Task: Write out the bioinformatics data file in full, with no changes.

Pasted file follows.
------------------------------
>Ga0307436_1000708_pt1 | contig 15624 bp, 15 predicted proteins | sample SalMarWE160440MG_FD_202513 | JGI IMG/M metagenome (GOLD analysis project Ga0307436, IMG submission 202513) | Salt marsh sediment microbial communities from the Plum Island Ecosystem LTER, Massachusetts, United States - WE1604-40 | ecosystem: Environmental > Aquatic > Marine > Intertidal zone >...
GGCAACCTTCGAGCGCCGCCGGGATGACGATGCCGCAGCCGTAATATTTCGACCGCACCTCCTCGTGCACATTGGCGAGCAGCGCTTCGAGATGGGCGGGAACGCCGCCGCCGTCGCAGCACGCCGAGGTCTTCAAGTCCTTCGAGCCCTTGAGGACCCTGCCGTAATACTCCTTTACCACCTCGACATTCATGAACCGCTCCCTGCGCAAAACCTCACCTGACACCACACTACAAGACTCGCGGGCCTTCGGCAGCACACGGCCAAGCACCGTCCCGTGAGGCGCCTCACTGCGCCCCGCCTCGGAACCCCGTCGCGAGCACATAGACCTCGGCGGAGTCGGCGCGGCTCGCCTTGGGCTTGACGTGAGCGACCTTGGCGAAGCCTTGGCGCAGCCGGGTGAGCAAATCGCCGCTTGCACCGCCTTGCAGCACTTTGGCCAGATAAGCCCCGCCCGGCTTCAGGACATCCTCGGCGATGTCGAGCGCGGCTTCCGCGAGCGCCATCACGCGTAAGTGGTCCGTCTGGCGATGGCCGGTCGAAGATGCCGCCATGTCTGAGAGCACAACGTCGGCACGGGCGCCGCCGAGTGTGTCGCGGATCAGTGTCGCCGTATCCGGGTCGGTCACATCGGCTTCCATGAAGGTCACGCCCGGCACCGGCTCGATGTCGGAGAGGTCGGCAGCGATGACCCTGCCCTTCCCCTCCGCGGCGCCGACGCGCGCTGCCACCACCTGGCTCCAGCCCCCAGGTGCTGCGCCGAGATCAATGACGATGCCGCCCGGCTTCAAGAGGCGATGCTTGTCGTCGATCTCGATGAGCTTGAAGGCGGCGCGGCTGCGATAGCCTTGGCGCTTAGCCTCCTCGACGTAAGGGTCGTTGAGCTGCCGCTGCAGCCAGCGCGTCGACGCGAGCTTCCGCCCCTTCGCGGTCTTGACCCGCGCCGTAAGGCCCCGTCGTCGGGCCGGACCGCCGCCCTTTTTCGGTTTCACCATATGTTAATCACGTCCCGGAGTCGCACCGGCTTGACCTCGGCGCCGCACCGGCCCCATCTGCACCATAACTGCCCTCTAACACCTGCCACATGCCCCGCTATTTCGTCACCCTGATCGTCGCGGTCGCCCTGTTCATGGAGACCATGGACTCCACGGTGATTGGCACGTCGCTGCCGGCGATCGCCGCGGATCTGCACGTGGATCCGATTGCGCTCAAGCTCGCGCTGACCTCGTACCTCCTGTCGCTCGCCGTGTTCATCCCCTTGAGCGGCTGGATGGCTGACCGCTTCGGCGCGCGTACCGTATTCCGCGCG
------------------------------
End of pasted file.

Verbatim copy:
>Ga0307436_1000708_pt1 | contig 15624 bp, 15 predicted proteins | sample SalMarWE160440MG_FD_202513 | JGI IMG/M metagenome (GOLD analysis project Ga0307436, IMG submission 202513) | Salt marsh sediment microbial communities from the Plum Island Ecosystem LTER, Massachusetts, United States - WE1604-40 | ecosystem: Environmental > Aquatic > Marine > Intertidal zone >...
GGCAACCTTCGAGCGCCGCCGGGATGACGATGCCGCAGCCGTAATATTTCGACCGCACCTCCTCGTGCACATTGGCGAGCAGCGCTTCGAGATGGGCGGGAACGCCGCCGCCGTCGCAGCACGCCGAGGTCTTCAAGTCCTTCGAGCCCTTGAGGACCCTGCCGTAATACTCCTTTACCACCTCGACATTCATGAACCGCTCCCTGCGCAAAACCTCACCTGACACCACACTACAAGACTCGCGGGCCTTCGGCAGCACACGGCCAAGCACCGTCCCGTGAGGCGCCTCACTGCGCCCCGCCTCGGAACCCCGTCGCGAGCACATAGACCTCGGCGGAGTCGGCGCGGCTCGCCTTGGGCTTGACGTGAGCGACCTTGGCGAAGCCTTGGCGCAGCCGGGTGAGCAAATCGCCGCTTGCACCGCCTTGCAGCACTTTGGCCAGATAAGCCCCGCCCGGCTTCAGGACATCCTCGGCGATGTCGAGCGCGGCTTCCGCGAGCGCCATCACGCGTAAGTGGTCCGTCTGGCGATGGCCGGTCGAAGATGCCGCCATGTCTGAGAGCACAACGTCGGCACGGGCGCCGCCGAGTGTGTCGCGGATCAGTGTCGCCGTATCCGGGTCGGTCACATCGGCTTCCATGAAGGTCACGCCCGGCACCGGCTCGATGTCGGAGAGGTCGGCAGCGATGACCCTGCCCTTCCCCTCCGCGGCGCCGACGCGCGCTGCCACCACCTGGCTCCAGCCCCCAGGTGCTGCGCCGAGATCAATGACGATGCCGCCCGGCTTCAAGAGGCGATGCTTGTCGTCGATCTCGATGAGCTTGAAGGCGGCGCGGCTGCGATAGCCTTGGCGCTTAGCCTCCTCGACGTAAGGGTCGTTGAGCTGCCGCTGCAGCCAGCGCGTCGACGCGAGCTTCCGCCCCTTCGCGGTCTTGACCCGCGCCGTAAGGCCCCGTCGTCGGGCCGGACCGCCGCCCTTTTTCGGTTTCACCATATGTTAATCACGTCCCGGAGTCGCACCGGCTTGACCTCGGCGCCGCACCGGCCCCATCTGCACCATAACTGCCCTCTAACACCTGCCACATGCCCCGCTATTTCGTCACCCTGATCGTCGCGGTCGCCCTGTTCATGGAGACCATGGACTCCACGGTGATTGGCACGTCGCTGCCGGCGATCGCCGCGGATCTGCACGTGGATCCGATTGCGCTCAAGCTCGCGCTGACCTCGTACCTCCTGTCGCTCGCCGTGTTCATCCCCTTGAGCGGCTGGATGGCTGACCGCTTCGGCGCGCGTACCGTATTCCGCGCG